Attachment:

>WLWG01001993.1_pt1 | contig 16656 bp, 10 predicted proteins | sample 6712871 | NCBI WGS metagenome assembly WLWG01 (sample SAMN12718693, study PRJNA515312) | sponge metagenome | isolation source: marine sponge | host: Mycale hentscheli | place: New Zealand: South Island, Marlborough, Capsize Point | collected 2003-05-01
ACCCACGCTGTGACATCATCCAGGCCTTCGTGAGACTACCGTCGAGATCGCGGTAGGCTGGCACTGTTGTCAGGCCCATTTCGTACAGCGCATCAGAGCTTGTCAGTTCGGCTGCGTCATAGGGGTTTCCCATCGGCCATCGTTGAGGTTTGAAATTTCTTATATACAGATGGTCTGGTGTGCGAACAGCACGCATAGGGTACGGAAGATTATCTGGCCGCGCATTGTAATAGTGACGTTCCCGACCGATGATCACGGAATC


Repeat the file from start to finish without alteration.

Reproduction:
>WLWG01001993.1_pt1 | contig 16656 bp, 10 predicted proteins | sample 6712871 | NCBI WGS metagenome assembly WLWG01 (sample SAMN12718693, study PRJNA515312) | sponge metagenome | isolation source: marine sponge | host: Mycale hentscheli | place: New Zealand: South Island, Marlborough, Capsize Point | collected 2003-05-01
ACCCACGCTGTGACATCATCCAGGCCTTCGTGAGACTACCGTCGAGATCGCGGTAGGCTGGCACTGTTGTCAGGCCCATTTCGTACAGCGCATCAGAGCTTGTCAGTTCGGCTGCGTCATAGGGGTTTCCCATCGGCCATCGTTGAGGTTTGAAATTTCTTATATACAGATGGTCTGGTGTGCGAACAGCACGCATAGGGTACGGAAGATTATCTGGCCGCGCATTGTAATAGTGACGTTCCCGACCGATGATCACGGAATC